Tag Archives: harlem

“What Happened to the Brother on the Block? (The NY Horror Vol.1)” – Spoken Word Recording

“What happened to the brother on the block? He turned into a Starbucks!”

Inspired by the Twilight Zone, the comedy of Pryor & Mooney, Theater of the Absurd, & the Folkways Spoken Word Recordings, this darkly-poetic satire about corporate-friendly gentrification in “21st Century Urbana” was recorded in one take in May 2010 and was mixed by Isaiah Singer, who applied spare musical arrangements and sound effects to support the “surreal midnight vulnerability” of Kangalee’s reading. The result is a perfect introduction to Dennis LeRoy Kangalee’s dramatic spoken word and fiction.  It was the first installment in a series detailing the gross bizarre suburbanization of NYC and, of course, led to his theatrical realization of “Gentrified Minds(The NY Horror Vol.2)” which includes an abridged version of this story via his now abandoned persona, the ‘Nomad Junkie’. .

Read an excerpt of the original story here.

Advertisements
Tagged , , , , , , , , , , , , , , , , , ,

The Chase Bank Murder

The climax from my 2011 performance of “Gentrified Minds” in which the Nomad Junkie invokes the refrain from my earlier short story, “What Happened to the Brother on the Block?” — my surrealist tale about corporate friendly gentrification..one that has become more and relevant, especially in light of the sinister times we live in, the demise of community, and the psychopathic behavior of JP Morgan Chase & Co. With a nod to Gil Scott Heron, Lou Reed, and the spirit of the NYC protest poets — this was punk theater all the way…

*

Tagged , , , , , , , , , , , , , , , , , , , , , , , , , , , , , ,

Tourists in Harlem…

The Nomad Junkie’s comedic interlude about ignorant, annoying, and ultimately racist tourists assaulting Harlem and “inner-city” enclaves. Written & performed by Dennis Leroy Kangalee, directed by Nina Fleck. This excerpt is from the 2011 premiere of “Gentrified Minds” at the Downtown Urban Theater Festival at the Manhattan Movement & Arts Center.

Tagged , , , , , , , , , , , , , , , ,

What Happened to the Brother on the Block? (The NY Horror Vol.1) [story excerpt]

Brother on Block (original)
…And as he stood on the footbridge, overlooking the L.I.E, making his way over the foliage slithering through the cement that still managed to breathe outside of LaGuardia – he turned to face the Shea Stadium he always passed on his way home in his youth, instead he was confronted with a garish gleaming light that spat wasted electricity through the famous Rockefeller octagon – only it was the glaring red of the otherwise impotent graffiti, below, that caught his eye, which innocently asked: Which way to New York?

Leroy had the Church of Scientology on one side and JP Morgan Chase bank on the other.

He knew he was in trouble.

But he figured if he couldn’t find salvation in one, he could always find it in the other. After all, the other, and more ancient, religions had failed him interminably and maybe now it was time to get with the program: money or outer space.

“Fuck it,” he thought, “I’m ready for it. Bring on the aliens.”

He knew it wouldn’t matter, that no extra-terrestrial invasion would change a thing – regardless of whether we were or weren’t demons from another moon-planet or the swapped saliva under Tom Cruise’s armpit. His mother, ironing clothes when he came home from school, holding up and shaking the iron every time L. Ron Hubbard’s commercials came on – the volcanic eruption, the flowing lava on the screen: “What the hell did Dianetics ever do for Black folks!” she’d cry and as soon as the sales pitch vanished and Oprah’s face filled the screen – she would calm back down.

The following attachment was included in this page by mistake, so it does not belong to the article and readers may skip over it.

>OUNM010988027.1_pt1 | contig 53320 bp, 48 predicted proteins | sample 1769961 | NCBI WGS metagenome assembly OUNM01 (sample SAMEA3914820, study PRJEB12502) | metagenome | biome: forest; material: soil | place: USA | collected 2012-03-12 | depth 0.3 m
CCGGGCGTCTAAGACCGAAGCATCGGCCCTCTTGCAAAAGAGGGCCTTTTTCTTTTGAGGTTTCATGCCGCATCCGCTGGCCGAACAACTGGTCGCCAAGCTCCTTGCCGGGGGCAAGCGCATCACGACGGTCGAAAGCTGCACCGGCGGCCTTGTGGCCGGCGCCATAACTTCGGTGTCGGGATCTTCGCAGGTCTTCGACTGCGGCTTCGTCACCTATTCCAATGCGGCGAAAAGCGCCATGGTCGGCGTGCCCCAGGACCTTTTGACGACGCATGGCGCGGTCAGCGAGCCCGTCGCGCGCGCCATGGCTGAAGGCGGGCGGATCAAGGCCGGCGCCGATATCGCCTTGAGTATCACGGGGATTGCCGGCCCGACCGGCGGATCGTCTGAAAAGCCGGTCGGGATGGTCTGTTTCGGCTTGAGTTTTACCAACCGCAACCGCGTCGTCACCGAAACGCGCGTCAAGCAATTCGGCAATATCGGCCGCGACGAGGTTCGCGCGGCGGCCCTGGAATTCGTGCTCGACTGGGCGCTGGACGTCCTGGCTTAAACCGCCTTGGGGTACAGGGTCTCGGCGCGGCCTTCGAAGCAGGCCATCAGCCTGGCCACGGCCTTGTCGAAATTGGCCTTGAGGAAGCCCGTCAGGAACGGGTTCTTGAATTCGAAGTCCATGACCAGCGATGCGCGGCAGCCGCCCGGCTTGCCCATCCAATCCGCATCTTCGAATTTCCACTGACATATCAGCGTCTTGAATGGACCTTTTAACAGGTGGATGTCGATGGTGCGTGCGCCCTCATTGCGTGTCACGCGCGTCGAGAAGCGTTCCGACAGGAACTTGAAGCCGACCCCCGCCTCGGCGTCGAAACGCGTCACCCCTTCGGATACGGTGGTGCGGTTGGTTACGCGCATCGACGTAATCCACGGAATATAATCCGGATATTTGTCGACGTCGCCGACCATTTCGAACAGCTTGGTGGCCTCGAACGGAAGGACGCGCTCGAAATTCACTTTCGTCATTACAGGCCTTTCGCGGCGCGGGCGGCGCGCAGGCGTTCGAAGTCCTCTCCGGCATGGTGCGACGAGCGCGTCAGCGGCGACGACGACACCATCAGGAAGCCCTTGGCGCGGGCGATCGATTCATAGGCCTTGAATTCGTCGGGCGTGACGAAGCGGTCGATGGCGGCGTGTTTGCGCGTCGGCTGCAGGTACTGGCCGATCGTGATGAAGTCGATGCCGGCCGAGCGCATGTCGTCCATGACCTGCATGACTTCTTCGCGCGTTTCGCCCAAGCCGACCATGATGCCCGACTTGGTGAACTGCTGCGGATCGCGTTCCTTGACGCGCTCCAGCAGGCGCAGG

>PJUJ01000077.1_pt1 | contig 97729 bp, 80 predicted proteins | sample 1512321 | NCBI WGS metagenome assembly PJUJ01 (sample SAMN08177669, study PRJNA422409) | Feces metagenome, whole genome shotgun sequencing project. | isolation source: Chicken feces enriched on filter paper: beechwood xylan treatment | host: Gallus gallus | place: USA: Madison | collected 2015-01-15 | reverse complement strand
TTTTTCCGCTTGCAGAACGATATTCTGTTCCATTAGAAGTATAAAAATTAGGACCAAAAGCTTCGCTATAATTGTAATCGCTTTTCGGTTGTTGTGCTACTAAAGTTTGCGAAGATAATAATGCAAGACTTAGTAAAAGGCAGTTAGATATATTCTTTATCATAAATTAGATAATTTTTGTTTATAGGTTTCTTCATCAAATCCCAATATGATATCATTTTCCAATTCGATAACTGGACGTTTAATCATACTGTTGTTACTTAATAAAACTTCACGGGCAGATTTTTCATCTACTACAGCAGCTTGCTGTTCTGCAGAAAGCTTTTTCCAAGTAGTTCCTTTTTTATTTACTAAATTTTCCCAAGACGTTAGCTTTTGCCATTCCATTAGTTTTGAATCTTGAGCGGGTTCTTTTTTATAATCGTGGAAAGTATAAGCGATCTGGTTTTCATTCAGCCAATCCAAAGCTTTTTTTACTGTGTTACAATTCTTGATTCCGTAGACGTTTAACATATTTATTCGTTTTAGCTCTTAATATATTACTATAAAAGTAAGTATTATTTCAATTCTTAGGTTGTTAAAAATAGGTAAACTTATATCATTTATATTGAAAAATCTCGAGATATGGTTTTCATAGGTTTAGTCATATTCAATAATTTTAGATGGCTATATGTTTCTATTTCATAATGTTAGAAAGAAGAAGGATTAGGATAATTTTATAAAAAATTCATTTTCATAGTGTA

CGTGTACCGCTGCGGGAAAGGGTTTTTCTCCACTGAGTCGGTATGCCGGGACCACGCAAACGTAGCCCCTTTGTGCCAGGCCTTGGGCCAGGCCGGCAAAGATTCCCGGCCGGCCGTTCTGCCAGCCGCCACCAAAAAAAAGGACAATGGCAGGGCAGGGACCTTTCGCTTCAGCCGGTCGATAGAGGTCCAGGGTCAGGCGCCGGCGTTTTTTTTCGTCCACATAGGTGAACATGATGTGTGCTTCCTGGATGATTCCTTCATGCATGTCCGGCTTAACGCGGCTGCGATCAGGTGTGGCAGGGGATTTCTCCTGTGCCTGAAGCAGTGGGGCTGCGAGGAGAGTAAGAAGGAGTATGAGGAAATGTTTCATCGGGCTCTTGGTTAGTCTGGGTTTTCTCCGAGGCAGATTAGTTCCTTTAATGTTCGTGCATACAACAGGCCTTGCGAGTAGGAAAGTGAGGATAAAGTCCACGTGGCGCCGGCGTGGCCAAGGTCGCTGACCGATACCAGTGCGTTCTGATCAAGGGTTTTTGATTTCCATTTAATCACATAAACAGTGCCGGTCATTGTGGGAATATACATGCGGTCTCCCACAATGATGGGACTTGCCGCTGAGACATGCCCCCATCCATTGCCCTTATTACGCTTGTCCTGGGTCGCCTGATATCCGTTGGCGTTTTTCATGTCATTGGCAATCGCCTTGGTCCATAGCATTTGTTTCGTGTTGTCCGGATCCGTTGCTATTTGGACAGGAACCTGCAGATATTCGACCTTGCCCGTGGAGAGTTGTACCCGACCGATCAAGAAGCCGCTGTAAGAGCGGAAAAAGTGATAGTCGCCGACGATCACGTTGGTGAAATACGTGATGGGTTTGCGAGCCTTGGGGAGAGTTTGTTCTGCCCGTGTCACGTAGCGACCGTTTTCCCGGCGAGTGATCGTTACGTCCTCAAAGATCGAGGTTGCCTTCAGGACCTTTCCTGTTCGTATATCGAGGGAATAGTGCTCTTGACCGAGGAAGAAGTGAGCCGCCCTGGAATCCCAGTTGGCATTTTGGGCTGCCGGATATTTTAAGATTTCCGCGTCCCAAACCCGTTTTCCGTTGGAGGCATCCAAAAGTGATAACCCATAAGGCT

She was frantic for understanding and honesty and generosity. Especially when it concerned money. Other people’s money. This was probably why he felt as foreign from the Capitalists as he did from the Scientologists, but he’d better get with the program – quick – or he’ll be destroyed. Cause if the Aliens from Hollywood don’t save him, then money will. And if that doesn’t work there is always death. Because when you’ve got a bank you can’t join and a church you can’t believe in, then your options don’t seem that great.

“No, couldn’t be,” he said to himself every morning, “this couldn’t be the end…”

He knew it was, or could be, or would be and it scared him. He was desperate to make a connection.

On his first day back the adrenalin pumping only crystallized his prey. He turned on his heel, looked down the block, hoping to find another brother from Back in the Day.

One, named Creepy, was the type of brother you take for granted.

Creepy Fist

He was a record-keeping device with veins. Some kind of anthropological scout in the form of a camera that pumped blood.

He knew everything about Harlem and had seen all the changes. Which is why whenever he saw Leroy – he’d raise his fist:

“So long, so long, since I’d seen a man —

not a son with a gun, but a man with a hand.”

And of course no one ever listened to him. He was not a prophet (he always said things would get better). The looming shadow that lurked over the corner he frequented proved that. The residents of his neighborhood had grown tired of his hallucinations and desired coffee instead.

Or at least that’s what the land developers said.

They had replaced the Brother on the block with a Starbucks and it was just the beginning of a very quick extermination.

Starbucks
*

[An alternate version was originally published in “The Nerve Lantern”; then revised in the performance piece “Gentrified Minds: The NY Horror Vol.2”. This excerpt is from my spoken word text which can be heard here.]

Tagged , , , , , , , , , , ,
%d bloggers like this: